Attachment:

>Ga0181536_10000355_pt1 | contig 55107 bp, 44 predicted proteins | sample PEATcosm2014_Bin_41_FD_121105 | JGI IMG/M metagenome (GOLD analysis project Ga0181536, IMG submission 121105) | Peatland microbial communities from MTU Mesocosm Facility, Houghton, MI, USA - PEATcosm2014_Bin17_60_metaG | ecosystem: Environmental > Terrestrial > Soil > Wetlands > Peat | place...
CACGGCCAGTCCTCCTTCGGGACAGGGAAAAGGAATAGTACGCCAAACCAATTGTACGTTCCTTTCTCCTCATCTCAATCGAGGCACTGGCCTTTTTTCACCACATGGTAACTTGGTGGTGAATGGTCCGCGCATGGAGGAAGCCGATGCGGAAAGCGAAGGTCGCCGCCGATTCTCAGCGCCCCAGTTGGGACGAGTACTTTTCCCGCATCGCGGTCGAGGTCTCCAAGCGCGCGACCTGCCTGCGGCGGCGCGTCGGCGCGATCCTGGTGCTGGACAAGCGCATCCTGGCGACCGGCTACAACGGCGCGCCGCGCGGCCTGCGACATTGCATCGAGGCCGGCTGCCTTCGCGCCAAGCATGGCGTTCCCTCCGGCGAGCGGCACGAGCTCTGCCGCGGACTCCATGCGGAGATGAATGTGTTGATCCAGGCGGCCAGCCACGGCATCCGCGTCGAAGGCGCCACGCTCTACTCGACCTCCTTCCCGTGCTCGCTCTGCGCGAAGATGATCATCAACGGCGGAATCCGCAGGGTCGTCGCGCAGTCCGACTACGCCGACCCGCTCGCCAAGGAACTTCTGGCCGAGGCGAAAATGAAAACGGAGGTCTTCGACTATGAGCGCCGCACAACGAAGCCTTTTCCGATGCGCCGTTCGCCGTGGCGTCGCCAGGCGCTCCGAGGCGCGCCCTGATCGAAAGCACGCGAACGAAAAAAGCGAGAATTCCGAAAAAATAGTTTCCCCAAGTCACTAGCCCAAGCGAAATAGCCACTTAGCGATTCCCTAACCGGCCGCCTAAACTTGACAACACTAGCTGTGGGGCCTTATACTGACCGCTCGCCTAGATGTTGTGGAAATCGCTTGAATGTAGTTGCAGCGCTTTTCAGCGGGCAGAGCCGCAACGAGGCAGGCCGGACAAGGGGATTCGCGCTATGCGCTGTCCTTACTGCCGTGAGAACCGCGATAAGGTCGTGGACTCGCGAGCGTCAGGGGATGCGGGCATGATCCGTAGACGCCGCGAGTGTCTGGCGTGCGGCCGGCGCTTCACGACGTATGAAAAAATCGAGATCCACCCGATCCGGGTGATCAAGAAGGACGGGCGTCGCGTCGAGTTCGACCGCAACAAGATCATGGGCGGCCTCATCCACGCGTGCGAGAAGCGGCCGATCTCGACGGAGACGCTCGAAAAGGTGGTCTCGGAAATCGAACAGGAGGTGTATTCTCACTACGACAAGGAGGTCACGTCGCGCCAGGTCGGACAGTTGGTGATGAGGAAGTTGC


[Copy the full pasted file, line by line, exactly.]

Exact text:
>Ga0181536_10000355_pt1 | contig 55107 bp, 44 predicted proteins | sample PEATcosm2014_Bin_41_FD_121105 | JGI IMG/M metagenome (GOLD analysis project Ga0181536, IMG submission 121105) | Peatland microbial communities from MTU Mesocosm Facility, Houghton, MI, USA - PEATcosm2014_Bin17_60_metaG | ecosystem: Environmental > Terrestrial > Soil > Wetlands > Peat | place...
CACGGCCAGTCCTCCTTCGGGACAGGGAAAAGGAATAGTACGCCAAACCAATTGTACGTTCCTTTCTCCTCATCTCAATCGAGGCACTGGCCTTTTTTCACCACATGGTAACTTGGTGGTGAATGGTCCGCGCATGGAGGAAGCCGATGCGGAAAGCGAAGGTCGCCGCCGATTCTCAGCGCCCCAGTTGGGACGAGTACTTTTCCCGCATCGCGGTCGAGGTCTCCAAGCGCGCGACCTGCCTGCGGCGGCGCGTCGGCGCGATCCTGGTGCTGGACAAGCGCATCCTGGCGACCGGCTACAACGGCGCGCCGCGCGGCCTGCGACATTGCATCGAGGCCGGCTGCCTTCGCGCCAAGCATGGCGTTCCCTCCGGCGAGCGGCACGAGCTCTGCCGCGGACTCCATGCGGAGATGAATGTGTTGATCCAGGCGGCCAGCCACGGCATCCGCGTCGAAGGCGCCACGCTCTACTCGACCTCCTTCCCGTGCTCGCTCTGCGCGAAGATGATCATCAACGGCGGAATCCGCAGGGTCGTCGCGCAGTCCGACTACGCCGACCCGCTCGCCAAGGAACTTCTGGCCGAGGCGAAAATGAAAACGGAGGTCTTCGACTATGAGCGCCGCACAACGAAGCCTTTTCCGATGCGCCGTTCGCCGTGGCGTCGCCAGGCGCTCCGAGGCGCGCCCTGATCGAAAGCACGCGAACGAAAAAAGCGAGAATTCCGAAAAAATAGTTTCCCCAAGTCACTAGCCCAAGCGAAATAGCCACTTAGCGATTCCCTAACCGGCCGCCTAAACTTGACAACACTAGCTGTGGGGCCTTATACTGACCGCTCGCCTAGATGTTGTGGAAATCGCTTGAATGTAGTTGCAGCGCTTTTCAGCGGGCAGAGCCGCAACGAGGCAGGCCGGACAAGGGGATTCGCGCTATGCGCTGTCCTTACTGCCGTGAGAACCGCGATAAGGTCGTGGACTCGCGAGCGTCAGGGGATGCGGGCATGATCCGTAGACGCCGCGAGTGTCTGGCGTGCGGCCGGCGCTTCACGACGTATGAAAAAATCGAGATCCACCCGATCCGGGTGATCAAGAAGGACGGGCGTCGCGTCGAGTTCGACCGCAACAAGATCATGGGCGGCCTCATCCACGCGTGCGAGAAGCGGCCGATCTCGACGGAGACGCTCGAAAAGGTGGTCTCGGAAATCGAACAGGAGGTGTATTCTCACTACGACAAGGAGGTCACGTCGCGCCAGGTCGGACAGTTGGTGATGAGGAAGTTGC